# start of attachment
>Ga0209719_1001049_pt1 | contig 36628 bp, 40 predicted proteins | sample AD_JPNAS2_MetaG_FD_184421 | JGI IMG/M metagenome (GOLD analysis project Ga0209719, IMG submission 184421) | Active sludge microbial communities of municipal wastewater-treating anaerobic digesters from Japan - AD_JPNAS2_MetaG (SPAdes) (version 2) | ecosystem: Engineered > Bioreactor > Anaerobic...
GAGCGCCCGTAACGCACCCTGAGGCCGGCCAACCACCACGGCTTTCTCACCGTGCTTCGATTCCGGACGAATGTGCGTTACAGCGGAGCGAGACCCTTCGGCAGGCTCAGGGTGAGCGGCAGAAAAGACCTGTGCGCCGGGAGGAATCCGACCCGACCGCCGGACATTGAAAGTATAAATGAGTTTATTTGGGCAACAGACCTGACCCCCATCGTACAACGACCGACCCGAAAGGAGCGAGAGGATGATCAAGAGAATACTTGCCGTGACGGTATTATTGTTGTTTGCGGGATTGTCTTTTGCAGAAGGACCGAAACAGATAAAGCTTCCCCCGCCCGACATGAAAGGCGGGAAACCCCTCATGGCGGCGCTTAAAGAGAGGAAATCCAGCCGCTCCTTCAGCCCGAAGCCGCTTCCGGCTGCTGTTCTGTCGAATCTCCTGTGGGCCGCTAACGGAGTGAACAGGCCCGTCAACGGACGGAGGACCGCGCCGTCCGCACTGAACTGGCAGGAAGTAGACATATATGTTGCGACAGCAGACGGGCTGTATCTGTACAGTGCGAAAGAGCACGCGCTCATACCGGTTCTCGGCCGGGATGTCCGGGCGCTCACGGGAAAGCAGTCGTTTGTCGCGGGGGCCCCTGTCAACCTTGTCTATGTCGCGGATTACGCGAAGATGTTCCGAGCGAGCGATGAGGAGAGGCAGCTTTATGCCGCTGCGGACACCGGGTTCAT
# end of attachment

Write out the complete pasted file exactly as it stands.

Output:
>Ga0209719_1001049_pt1 | contig 36628 bp, 40 predicted proteins | sample AD_JPNAS2_MetaG_FD_184421 | JGI IMG/M metagenome (GOLD analysis project Ga0209719, IMG submission 184421) | Active sludge microbial communities of municipal wastewater-treating anaerobic digesters from Japan - AD_JPNAS2_MetaG (SPAdes) (version 2) | ecosystem: Engineered > Bioreactor > Anaerobic...
GAGCGCCCGTAACGCACCCTGAGGCCGGCCAACCACCACGGCTTTCTCACCGTGCTTCGATTCCGGACGAATGTGCGTTACAGCGGAGCGAGACCCTTCGGCAGGCTCAGGGTGAGCGGCAGAAAAGACCTGTGCGCCGGGAGGAATCCGACCCGACCGCCGGACATTGAAAGTATAAATGAGTTTATTTGGGCAACAGACCTGACCCCCATCGTACAACGACCGACCCGAAAGGAGCGAGAGGATGATCAAGAGAATACTTGCCGTGACGGTATTATTGTTGTTTGCGGGATTGTCTTTTGCAGAAGGACCGAAACAGATAAAGCTTCCCCCGCCCGACATGAAAGGCGGGAAACCCCTCATGGCGGCGCTTAAAGAGAGGAAATCCAGCCGCTCCTTCAGCCCGAAGCCGCTTCCGGCTGCTGTTCTGTCGAATCTCCTGTGGGCCGCTAACGGAGTGAACAGGCCCGTCAACGGACGGAGGACCGCGCCGTCCGCACTGAACTGGCAGGAAGTAGACATATATGTTGCGACAGCAGACGGGCTGTATCTGTACAGTGCGAAAGAGCACGCGCTCATACCGGTTCTCGGCCGGGATGTCCGGGCGCTCACGGGAAAGCAGTCGTTTGTCGCGGGGGCCCCTGTCAACCTTGTCTATGTCGCGGATTACGCGAAGATGTTCCGAGCGAGCGATGAGGAGAGGCAGCTTTATGCCGCTGCGGACACCGGGTTCAT